Friday, May 28, 2010
Don't Tell, Act!
Anyone who has served in any kind of coherent team in civilian life where total reliance on each other is essential, knows that you trust your team members totally. You don't stop to ask the person holding the rope lowering you down what type of genitalia they prefer. Sex has no place in the workplace and should not affect team performance. When your safety is in the hands of other team members, a bond inevitably forms and in my experience declarations of religious belief or sexual orientation do not change this. People are respected for who they are, and when the moment comes, all are expected to perform their role appropriately.
In truth, sexuality is much less of an issue than it once was. There are many nations where it was illegal within living memory and where the repeal was once hugely controversial. Most young people do not have the prejudices of the older generations and are much more open and tolerant towards all forms of diversity. This is largely because they have grown up with the access which the internet provides and exposure to many more people than would once have been possible. Hence many young people know at least one, and generally more than one, person within their circle of immediate acquaintances who is of a different sexual orientation to theirs. It is therefore regrettable that policy is generally made by much older people, whose attitudes were established long ago, and are often one step behind the rest of society.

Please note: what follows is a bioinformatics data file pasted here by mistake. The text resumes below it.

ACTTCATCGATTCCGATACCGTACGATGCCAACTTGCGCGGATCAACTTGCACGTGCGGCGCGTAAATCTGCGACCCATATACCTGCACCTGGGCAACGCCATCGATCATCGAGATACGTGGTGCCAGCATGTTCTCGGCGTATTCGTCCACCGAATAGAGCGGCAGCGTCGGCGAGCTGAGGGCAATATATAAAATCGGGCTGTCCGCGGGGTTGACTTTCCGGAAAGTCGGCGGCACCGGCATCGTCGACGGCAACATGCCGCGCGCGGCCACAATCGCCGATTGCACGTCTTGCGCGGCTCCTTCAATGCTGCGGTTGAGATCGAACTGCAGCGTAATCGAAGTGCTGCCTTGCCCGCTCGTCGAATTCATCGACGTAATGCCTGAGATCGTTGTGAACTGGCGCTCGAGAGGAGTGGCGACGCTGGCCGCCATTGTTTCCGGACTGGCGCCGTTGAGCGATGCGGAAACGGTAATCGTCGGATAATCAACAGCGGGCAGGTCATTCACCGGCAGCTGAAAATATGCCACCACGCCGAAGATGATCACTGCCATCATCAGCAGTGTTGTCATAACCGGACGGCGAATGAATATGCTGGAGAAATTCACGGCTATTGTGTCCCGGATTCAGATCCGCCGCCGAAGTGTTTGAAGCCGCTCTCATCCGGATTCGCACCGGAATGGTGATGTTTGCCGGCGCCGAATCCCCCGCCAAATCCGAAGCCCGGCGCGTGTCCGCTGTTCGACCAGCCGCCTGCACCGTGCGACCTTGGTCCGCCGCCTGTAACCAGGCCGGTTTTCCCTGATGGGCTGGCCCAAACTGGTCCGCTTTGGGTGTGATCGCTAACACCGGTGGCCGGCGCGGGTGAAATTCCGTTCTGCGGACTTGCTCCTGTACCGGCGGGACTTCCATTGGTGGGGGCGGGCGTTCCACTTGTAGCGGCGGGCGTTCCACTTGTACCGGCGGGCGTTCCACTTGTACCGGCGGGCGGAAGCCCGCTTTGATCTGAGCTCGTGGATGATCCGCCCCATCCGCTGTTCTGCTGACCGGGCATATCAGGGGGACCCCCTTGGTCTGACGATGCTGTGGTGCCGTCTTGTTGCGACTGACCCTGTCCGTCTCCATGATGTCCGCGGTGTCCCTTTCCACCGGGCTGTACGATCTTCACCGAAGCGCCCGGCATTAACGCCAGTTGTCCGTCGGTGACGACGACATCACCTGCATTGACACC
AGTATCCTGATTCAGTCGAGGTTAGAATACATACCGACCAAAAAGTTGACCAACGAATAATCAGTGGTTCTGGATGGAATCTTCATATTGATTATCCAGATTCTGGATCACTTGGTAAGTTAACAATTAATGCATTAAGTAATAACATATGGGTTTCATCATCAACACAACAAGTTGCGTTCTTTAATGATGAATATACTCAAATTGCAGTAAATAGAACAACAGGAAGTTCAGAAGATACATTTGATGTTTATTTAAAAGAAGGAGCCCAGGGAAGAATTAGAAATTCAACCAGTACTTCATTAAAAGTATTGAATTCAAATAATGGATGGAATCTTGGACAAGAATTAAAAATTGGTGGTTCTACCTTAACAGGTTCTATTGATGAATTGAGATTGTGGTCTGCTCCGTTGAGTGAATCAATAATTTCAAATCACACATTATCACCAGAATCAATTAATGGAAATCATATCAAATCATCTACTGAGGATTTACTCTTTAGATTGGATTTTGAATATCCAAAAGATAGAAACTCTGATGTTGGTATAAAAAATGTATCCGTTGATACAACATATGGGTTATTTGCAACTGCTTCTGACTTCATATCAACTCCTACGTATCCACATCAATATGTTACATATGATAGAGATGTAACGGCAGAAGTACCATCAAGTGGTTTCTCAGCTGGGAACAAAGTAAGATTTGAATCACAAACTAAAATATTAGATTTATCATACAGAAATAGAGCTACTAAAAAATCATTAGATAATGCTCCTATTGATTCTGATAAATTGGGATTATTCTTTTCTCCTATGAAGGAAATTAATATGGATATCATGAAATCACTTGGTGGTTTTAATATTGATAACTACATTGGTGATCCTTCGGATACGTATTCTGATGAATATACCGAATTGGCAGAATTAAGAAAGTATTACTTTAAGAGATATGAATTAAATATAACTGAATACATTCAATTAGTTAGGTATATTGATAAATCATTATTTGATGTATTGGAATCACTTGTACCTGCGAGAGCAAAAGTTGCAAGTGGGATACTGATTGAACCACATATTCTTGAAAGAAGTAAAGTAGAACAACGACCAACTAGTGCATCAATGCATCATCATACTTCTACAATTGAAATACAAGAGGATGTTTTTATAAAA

"Don't Ask, Don't Tell" was introduced under the Clinton administration. Previously it was illegal to be gay within the military and all forces personnel were required to affirm that they were not. Under this new policy military members would no longer be asked if they were homosexual and unless they did anything to bring attention to their sexuality they would be permitted to serve even if they were gay. It was a step towards allowing gay personnel to serve in the military but definitely not enough to satisfy the lobby which wanted this.
When it comes to issues of equality sometimes great courage is needed to legislate. There is only so long that people are prepared to accept denying who they are and feeling they are unfairly treated. Slavery proved an extremely divisive issue in this country's past and it took a war to finally resolve it. Racial segregation was another extremely controversial area of civil rights and it took a Supreme Court ruling, considerably in advance of where public opinion was at that time, to initiate a process which brought it to an end. That ruling probably saved America from much future civil unrest and few people would now question it was the right thing to do. In contrast to the decisiveness of the Supreme Court in this situation, the way in which Congress handled the issue of gay people in the military was one of constant buck-passing.
Gathering information is a necessary part of the legislative process however it should be used to inform decision making not to replace it. Once you have established in your mind what the moral position is, there is only one ethical thing to do, which is to act. Anything else is simply a failure of backbone. I have more respect for those who always argued against the inclusion of gays in the military on religious grounds and voted consistently, than those who denounced the inequality but were content to do nothing on the issue.